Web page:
News / USA

Reports: Suspect Says Boston Bombing Not Linked to Any Group

Photos of the two suspects near the finish line of Boston Marathon. (Courtesy Bob Leonard)      Photos of the two suspects near the finish line of Boston Marathon. (Courtesy Bob Leonard)
x
Photos of the two suspects near the finish line of Boston Marathon. (Courtesy Bob Leonard)
Photos of the two suspects near the finish line of Boston Marathon. (Courtesy Bob Leonard)
Reuters
U.S. investigators say that preliminary evidence from interviews with the surviving Boston Marathon bombing suspect suggest that he and his brother were motivated by Islamic religious extremism, but not linked to any terrorist groups.

U.S. news agencies reported Tuesday that government sources say that accused bomber Dzhokhar Tsarnaev has told them that he and his older brother Tamerlan acted alone. They were moved to set off the twin explosions at last week's race, the sources said, by a feeling that Islam is under attack and needed to be defended.

Tamerlan Tsarnaev died after a shootout with police late Thursday, while Dzhokhar was captured a day later. With a throat wound that was possibly self-inflicted, the younger Tsarnaev has been unable to speak with investigators, but has answered their questions in writing and with nods of his head.

Investigators cautioned that they are in the early stages of figuring out what led to the blasts near the finish line of last week's race that killed three people and wounded more than 250. CNN quoted one government source as saying that initially the Tsarnaev brothers fit the description of self-radicalized jihadists, with 19-year-old Dzhokhar saying that his 26-year-old brother was the driving force behind the attack.

The two brothers share a Chechen heritage, but both have lived in the United States for much of the last decade. U.S. authorities are investigating the older brother's six-month trip to Russia last year to try to determine whether he met with a suspected militant.

At Russia's request, the U.S. Federal Bureau of Investigation interviewed the older Tsarnaev brother several times about his possible radicalization, but found nothing suspicious.

The U.S. charged Dzhokhar Tsarnaev on Monday with using a weapon of mass destruction and malicious destruction of property, both of which carry the possibility of the death penalty or life imprisonment if he is convicted. The charges were read to him in his hospital room.

The judge who read the charges to Tsarnaev said she found him to be "alert, mentally competent and lucid."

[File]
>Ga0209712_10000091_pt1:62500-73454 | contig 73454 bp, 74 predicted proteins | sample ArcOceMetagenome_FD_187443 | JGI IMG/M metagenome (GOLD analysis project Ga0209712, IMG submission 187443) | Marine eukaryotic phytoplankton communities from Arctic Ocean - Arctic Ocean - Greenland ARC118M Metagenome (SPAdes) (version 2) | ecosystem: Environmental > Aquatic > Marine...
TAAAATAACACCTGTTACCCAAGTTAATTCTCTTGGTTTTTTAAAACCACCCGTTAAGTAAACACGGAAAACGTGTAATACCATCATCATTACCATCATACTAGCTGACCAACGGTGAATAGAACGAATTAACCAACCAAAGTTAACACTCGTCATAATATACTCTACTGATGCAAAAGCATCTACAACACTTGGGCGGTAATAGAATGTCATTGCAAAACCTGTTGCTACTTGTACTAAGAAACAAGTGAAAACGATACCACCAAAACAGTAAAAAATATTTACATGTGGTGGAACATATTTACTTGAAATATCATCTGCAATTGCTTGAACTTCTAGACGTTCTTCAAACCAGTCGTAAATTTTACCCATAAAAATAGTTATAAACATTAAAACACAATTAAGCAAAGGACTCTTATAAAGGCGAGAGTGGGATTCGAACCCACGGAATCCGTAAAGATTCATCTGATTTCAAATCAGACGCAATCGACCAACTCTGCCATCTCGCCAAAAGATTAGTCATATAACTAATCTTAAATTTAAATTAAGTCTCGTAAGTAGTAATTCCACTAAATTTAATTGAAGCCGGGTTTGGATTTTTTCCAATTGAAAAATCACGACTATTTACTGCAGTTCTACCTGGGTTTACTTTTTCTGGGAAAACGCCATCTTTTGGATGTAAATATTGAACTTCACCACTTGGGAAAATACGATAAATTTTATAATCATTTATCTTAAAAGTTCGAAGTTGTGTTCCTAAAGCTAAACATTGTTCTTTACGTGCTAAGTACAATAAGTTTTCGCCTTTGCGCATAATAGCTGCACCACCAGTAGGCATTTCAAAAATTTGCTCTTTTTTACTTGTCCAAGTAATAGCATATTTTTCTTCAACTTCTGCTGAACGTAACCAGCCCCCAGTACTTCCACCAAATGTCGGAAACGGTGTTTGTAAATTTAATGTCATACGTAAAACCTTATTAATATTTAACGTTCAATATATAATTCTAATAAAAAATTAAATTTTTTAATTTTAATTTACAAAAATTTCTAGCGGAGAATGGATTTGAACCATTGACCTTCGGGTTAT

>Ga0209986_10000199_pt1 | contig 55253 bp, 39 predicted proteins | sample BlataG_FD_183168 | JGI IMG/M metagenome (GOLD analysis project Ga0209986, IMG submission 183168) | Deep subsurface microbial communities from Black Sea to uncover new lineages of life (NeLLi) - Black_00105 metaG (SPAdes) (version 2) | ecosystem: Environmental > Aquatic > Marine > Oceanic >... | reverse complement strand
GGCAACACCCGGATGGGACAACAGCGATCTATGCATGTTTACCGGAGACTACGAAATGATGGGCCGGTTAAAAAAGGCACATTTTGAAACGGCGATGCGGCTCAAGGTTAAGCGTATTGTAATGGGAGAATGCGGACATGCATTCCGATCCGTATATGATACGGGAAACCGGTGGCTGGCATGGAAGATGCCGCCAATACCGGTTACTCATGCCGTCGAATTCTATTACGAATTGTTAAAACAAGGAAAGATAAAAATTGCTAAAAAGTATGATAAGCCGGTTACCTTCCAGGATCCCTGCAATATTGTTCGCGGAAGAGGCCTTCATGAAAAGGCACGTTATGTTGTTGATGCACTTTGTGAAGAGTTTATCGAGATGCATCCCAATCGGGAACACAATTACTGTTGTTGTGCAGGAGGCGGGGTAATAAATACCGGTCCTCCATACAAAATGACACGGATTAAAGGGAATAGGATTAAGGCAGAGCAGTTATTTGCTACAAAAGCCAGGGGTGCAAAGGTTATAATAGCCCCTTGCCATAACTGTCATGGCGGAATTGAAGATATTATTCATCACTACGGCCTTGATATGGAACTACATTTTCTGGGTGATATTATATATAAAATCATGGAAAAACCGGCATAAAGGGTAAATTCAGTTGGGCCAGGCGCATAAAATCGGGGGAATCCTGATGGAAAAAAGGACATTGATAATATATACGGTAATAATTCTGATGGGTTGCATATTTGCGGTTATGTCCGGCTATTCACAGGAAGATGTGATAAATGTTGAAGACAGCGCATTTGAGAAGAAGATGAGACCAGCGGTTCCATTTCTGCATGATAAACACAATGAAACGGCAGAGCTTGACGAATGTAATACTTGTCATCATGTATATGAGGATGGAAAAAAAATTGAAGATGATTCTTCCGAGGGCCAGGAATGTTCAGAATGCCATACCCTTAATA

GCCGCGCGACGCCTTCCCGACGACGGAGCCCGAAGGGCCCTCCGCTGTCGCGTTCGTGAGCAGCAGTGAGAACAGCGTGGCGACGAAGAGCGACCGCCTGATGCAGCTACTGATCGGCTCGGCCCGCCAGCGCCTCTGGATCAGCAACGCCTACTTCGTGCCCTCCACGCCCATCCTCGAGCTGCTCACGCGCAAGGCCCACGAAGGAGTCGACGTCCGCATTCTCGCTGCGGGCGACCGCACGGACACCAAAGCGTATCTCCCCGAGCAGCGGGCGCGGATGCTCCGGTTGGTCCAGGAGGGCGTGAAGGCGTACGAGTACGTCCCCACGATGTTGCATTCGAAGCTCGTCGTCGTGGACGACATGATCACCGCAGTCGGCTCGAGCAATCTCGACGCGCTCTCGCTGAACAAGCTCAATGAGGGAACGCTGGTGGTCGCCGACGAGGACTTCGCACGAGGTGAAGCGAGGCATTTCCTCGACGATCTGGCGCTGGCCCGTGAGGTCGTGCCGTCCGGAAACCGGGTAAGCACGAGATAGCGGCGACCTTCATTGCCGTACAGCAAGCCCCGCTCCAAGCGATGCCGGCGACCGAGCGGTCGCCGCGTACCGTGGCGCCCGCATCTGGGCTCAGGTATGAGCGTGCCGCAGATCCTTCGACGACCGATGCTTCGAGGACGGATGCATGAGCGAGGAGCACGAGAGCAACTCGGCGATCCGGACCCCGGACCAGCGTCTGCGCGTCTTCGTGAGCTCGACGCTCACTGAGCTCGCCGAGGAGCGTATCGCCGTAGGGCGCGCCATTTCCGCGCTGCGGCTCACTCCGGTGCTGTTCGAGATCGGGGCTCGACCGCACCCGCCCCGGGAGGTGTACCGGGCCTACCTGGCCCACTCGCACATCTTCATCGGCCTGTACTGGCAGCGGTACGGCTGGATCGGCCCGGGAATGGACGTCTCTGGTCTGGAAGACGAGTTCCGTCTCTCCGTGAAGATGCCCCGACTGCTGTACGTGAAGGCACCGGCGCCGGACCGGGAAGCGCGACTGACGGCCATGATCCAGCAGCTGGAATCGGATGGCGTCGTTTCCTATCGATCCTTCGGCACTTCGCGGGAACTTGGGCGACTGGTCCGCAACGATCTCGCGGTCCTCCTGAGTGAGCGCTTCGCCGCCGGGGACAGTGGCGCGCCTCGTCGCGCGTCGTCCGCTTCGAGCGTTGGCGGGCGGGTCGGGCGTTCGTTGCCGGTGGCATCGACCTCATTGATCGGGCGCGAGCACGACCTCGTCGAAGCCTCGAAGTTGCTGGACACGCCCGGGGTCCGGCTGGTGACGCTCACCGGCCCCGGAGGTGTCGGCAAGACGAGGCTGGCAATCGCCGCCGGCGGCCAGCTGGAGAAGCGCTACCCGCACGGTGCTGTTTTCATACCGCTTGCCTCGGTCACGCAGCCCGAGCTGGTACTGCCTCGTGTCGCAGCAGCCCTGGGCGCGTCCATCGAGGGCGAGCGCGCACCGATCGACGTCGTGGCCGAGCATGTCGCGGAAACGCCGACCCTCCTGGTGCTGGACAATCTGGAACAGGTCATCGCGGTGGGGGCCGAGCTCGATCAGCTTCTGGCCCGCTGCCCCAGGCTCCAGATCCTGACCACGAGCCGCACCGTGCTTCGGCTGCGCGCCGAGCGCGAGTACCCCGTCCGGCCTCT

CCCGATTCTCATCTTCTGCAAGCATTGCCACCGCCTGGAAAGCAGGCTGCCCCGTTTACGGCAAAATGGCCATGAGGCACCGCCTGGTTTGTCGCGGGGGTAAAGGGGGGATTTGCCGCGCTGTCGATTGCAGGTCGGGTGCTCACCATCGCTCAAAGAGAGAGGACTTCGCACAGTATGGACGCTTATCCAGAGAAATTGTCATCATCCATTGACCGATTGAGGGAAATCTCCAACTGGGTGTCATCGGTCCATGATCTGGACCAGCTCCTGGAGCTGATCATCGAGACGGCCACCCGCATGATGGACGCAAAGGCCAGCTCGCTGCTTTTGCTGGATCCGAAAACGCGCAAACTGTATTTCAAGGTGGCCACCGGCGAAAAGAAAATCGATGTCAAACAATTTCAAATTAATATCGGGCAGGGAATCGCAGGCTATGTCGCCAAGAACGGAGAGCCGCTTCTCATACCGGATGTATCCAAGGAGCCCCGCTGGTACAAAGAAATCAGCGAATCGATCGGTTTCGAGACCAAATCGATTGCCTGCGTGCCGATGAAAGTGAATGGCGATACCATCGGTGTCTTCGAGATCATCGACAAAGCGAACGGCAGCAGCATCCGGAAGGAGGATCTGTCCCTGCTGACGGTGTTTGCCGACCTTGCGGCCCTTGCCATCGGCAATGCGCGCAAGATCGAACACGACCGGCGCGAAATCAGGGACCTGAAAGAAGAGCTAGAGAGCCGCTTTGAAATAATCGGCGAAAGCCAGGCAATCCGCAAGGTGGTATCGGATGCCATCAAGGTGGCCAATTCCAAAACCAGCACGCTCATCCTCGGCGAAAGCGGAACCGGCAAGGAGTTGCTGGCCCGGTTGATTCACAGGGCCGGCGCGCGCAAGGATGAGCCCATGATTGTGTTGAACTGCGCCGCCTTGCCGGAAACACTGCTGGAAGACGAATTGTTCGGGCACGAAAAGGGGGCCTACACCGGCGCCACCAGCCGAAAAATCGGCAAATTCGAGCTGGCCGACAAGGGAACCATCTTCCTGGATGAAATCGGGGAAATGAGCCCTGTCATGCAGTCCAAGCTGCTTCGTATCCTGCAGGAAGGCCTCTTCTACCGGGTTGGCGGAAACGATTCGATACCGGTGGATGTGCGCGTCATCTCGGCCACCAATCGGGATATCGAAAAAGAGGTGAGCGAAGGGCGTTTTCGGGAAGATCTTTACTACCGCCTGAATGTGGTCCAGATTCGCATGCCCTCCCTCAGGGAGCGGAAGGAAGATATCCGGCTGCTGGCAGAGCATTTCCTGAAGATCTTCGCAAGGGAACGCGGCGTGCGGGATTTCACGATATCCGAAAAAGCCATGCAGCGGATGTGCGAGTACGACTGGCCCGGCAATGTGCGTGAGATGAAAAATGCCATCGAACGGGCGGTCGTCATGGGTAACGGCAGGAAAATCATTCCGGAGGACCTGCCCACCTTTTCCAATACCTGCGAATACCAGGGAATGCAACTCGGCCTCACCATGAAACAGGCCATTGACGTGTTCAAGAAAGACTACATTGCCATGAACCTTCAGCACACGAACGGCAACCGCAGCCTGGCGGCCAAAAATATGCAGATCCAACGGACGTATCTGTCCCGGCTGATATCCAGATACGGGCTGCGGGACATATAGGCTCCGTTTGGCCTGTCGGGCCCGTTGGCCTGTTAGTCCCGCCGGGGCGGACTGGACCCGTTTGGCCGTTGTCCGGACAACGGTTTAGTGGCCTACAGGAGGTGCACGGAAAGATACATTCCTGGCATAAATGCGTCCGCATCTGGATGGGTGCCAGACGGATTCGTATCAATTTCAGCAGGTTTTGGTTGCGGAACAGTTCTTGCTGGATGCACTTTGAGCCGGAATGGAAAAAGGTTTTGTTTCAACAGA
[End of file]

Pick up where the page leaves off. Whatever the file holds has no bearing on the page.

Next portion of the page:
You May Like

For Lebanon-based Refugees, Desperation Fuels Perilous Passage

In a war that has caused an estimated three million people to flee Syria, efforts to make perilous sea journey in search of asylum expected to increase More

South African Brewer Tackles Climate Change

Mega-brewer SAB Miller sent delegates to climate summit in Peru, says it is one of many private companies taking their own steps to fight climate change More

Indonesia Reports Increase in Citizens Joining Islamic State

Officials say more than 350 of its citizens are now in Syria or Iraq to fight with Islamic State - 50 more than last month More

This forum has been closed.
Comment Sorting
Comments
     
by: markjuliansmith from: Australia
April 23, 2013 9:41 PM
Reports: Suspect Says Boston Bombing Not Linked to Any Group

The suspects are clearly linked to Muslims as a group. Where else have they learnt to justify such a behavior - culture determines the behaviour of an individual not the other way around.

If Islamic cultural foundation codex (textual and behavioral) did not in time and space consistently inform terror against Other, even against fellow adherents, within the variance of Muslim behavior you could accept Utah Muslims assertion 'suspects perverted Islam'.

Empirical observation of the direct connection between continuing and consistent terrorist behavior against Other across the globe on the part of Muslims makes this assertion completely false, therefore it is completely the reverse 'Islam perverted suspects '.

Indonesian research indicates there is no discernible leap to being an Islamic terrorist liberal moderate extremist terrorist are part and parcel of the same Islamic ethical construction of Other so it is very difficult if not impossible to identify an Islamic terrorist by their public and even private behavior.

The answer as it has always been change the Islamic construct of Other as deaf dumb and blind, unable to be reasoned with, evil, etc destined for severest penalty or the terror continues Afghan war or no Afghan war.